Two years ago, Glassdoor ranked Facebook as the "best place to work" in the U.S., drawing in part on reviews posted on the job site by the social media company's own employees. But continued turbulence at Facebook appears to have taken a toll — the internet giant has tumbled to No. 23 in the latest annual ranking.
The string of data privacy scandals that has damaged Facebook's reputation has also dented CEO Mark Zuckerberg's standing, according to Glassdoor. He fell from No. 10 on the firm's 2017 listing of top CEOs to No. 55 this year.
"There's a lot of negative feedback on Facebook, and sometimes that can be tough on employees," said Sarah Stoddard of Glassdoor.
The ranking of the top 100 places to work is based on a year's worth of company reviews posted by more than 1 million employees on Glassoor's platform, zeroing in on issues including job satisfaction, pay and benefits, career opportunities, culture, work-life balance and leadership quality.
In the past, Facebook employees have faced more common workplace challenges like long hours and the pressure of meeting business targets. But fallout from the Cambridge Analytica affair, which earlier this year led federal regulators to slapover privacy violations, has become a source of frustration for some employees, according to Glassdoor.
"High profile projects can be extremely political and can really be dragged down by too many cooks in the kitchen," a Facebook software engineer said in one Glassdoor review. "In a post Cambridge Analytica world there are huge slow downs in releasing new features / products, people aren't driven by making the experience better for the users as much as they are not screwing up again."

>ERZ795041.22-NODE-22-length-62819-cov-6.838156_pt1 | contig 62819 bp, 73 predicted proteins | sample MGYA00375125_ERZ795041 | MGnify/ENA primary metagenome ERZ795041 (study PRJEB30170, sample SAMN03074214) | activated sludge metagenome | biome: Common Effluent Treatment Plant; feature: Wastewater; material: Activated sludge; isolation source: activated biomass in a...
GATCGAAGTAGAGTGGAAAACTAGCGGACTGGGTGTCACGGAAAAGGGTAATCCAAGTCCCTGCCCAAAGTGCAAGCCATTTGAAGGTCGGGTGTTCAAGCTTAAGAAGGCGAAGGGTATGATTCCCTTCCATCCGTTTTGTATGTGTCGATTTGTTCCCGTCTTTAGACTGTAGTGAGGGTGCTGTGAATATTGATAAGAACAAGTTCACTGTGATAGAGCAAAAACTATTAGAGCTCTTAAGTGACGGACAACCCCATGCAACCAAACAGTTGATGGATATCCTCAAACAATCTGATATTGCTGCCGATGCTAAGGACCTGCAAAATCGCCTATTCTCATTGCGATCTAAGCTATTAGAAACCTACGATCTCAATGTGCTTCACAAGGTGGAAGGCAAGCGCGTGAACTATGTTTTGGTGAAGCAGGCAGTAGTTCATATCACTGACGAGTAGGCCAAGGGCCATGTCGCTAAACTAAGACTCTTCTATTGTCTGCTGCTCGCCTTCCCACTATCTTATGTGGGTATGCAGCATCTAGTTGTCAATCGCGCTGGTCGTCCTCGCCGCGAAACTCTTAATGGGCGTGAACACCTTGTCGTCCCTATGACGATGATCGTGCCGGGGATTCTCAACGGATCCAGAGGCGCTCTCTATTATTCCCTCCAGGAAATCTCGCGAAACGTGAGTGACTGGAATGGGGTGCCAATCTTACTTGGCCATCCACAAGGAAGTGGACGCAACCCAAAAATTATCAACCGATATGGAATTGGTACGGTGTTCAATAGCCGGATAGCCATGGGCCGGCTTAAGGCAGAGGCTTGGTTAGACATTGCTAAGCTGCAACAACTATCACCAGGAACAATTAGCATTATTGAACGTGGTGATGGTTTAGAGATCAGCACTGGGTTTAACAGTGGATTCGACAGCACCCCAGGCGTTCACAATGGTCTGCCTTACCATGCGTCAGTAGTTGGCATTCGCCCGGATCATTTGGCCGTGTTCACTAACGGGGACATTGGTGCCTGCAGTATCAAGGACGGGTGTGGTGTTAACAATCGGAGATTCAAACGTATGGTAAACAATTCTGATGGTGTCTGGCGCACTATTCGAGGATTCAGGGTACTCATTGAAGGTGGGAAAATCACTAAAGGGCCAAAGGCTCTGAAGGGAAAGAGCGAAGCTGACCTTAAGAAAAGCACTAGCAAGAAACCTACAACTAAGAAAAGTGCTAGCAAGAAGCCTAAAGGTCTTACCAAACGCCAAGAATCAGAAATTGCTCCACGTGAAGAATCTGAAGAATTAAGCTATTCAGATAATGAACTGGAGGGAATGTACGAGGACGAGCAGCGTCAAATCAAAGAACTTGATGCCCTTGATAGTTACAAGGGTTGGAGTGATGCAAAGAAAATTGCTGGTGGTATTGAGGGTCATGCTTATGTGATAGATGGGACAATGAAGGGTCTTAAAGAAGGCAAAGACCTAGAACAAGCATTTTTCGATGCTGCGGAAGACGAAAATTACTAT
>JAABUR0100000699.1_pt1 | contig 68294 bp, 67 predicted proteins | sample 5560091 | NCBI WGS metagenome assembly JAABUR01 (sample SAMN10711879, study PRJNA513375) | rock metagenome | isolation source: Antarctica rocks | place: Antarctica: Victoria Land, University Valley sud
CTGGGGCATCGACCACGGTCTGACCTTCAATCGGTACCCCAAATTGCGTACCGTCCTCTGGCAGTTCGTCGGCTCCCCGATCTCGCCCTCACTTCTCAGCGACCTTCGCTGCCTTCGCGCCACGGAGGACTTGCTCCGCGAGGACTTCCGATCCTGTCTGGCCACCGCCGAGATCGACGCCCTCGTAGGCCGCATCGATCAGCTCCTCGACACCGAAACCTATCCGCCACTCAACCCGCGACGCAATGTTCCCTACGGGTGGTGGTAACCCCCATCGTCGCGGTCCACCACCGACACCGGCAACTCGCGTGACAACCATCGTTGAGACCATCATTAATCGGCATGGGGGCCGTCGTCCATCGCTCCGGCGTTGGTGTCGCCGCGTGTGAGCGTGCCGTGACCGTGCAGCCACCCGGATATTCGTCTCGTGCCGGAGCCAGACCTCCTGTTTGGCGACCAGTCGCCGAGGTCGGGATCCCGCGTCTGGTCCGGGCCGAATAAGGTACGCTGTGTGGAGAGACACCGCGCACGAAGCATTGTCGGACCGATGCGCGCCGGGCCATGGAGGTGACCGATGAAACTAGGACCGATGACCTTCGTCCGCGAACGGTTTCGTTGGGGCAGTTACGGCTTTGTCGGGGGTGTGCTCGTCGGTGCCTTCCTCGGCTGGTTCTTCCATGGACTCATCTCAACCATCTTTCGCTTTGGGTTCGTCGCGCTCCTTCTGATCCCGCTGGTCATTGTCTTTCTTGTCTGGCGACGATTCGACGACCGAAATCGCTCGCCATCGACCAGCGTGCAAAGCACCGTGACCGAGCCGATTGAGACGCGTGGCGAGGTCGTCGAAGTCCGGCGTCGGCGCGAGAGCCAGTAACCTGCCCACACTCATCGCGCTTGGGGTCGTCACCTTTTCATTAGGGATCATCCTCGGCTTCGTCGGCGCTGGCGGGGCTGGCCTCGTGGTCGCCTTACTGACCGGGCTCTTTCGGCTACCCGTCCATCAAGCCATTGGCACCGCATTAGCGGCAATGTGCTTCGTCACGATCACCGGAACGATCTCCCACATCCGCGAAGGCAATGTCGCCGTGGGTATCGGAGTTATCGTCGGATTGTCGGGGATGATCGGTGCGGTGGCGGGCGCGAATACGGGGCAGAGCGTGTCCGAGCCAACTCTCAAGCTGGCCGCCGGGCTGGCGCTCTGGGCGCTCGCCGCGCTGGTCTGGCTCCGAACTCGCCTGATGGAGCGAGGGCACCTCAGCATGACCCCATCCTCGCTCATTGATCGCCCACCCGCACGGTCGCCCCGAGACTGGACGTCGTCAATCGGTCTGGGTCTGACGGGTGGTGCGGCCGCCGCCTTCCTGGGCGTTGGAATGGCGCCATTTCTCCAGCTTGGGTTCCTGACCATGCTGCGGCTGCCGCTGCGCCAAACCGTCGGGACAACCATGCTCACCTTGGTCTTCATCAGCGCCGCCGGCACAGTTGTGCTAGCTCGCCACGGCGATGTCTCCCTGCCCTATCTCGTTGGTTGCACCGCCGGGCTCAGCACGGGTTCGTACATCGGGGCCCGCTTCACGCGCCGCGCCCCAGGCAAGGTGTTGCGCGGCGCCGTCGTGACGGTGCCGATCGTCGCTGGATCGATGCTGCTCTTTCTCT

Other Glassdoor reviews cited the negative attention on Facebook following the privacy scandals.
"It's easy to either feel discouraged or develop a bit of an 'us versus them' mentality when the media/public seem both technically ill-informed and antagonistic towards your company," one full-time employee posted.
One recent Facebook hire cited the "constant negative press associated with the company," while another worker said "it seems like the company doesn't have a great reputation."
Despite such concerns, Facebook remains an attractive place to work, offering lavish pay and perks like free food, nap rooms and onsite dental centers, as well as generous parental leave policies. Employees gave the company a 4.4 rating out of 5 on Glassdoor, compared with an average of 3.5 for all employers listed on the site.
"What sets this company apart from the rest to me — our CEO and the company are genuinely committed to doing good to the world and making the world more connected," one person posted on Glassdoor. "It's very fulfilling to get to be a small part of this mission."
Meanwhile, Facebook isn't the only tech giant to slip in rankings this year. Google fell three places to No. 11, while Apple dropped 13 spots to No. 84.
HubSpot is No. 1
Taking the top spot for the first time on Glassdoor's list of best places to work: HubSpot. The Cambridge, Massachusetts, sales-software developer ranks high for its generous benefits, flexible scheduling, professional development opportunities and strong workplace culture.
HubSpot has a "Culture Code" deck of 128 slides that highlights the company's values and priorities.
"Especially as companies grow — HubSpot has offices in eight countries — having a deck like this to distribute to all their employees helps them distribute their culture not only in the U.S. but abroad as well," Stoddard said.
Following are the 10 best companies to work for in 2020 (and their rating on a scale of 5), according to Glassdoor:
- HubSpot (4.6 rating)
- Bain & Company (4.6)
- DocuSign (4.6)
- In-N-Out Burger (4.6)
- Sammons Financial Group (4.5)
- Lawrence Livermore National Laboratory (4.5)
- Intuitive Surgical (4.5)
- Ultimate Software (4.5)
- VIPKid (4.5)
- Southwest Airlines (4.5)
— Here is a link to the rest of Glassdoor's 100 best places to work.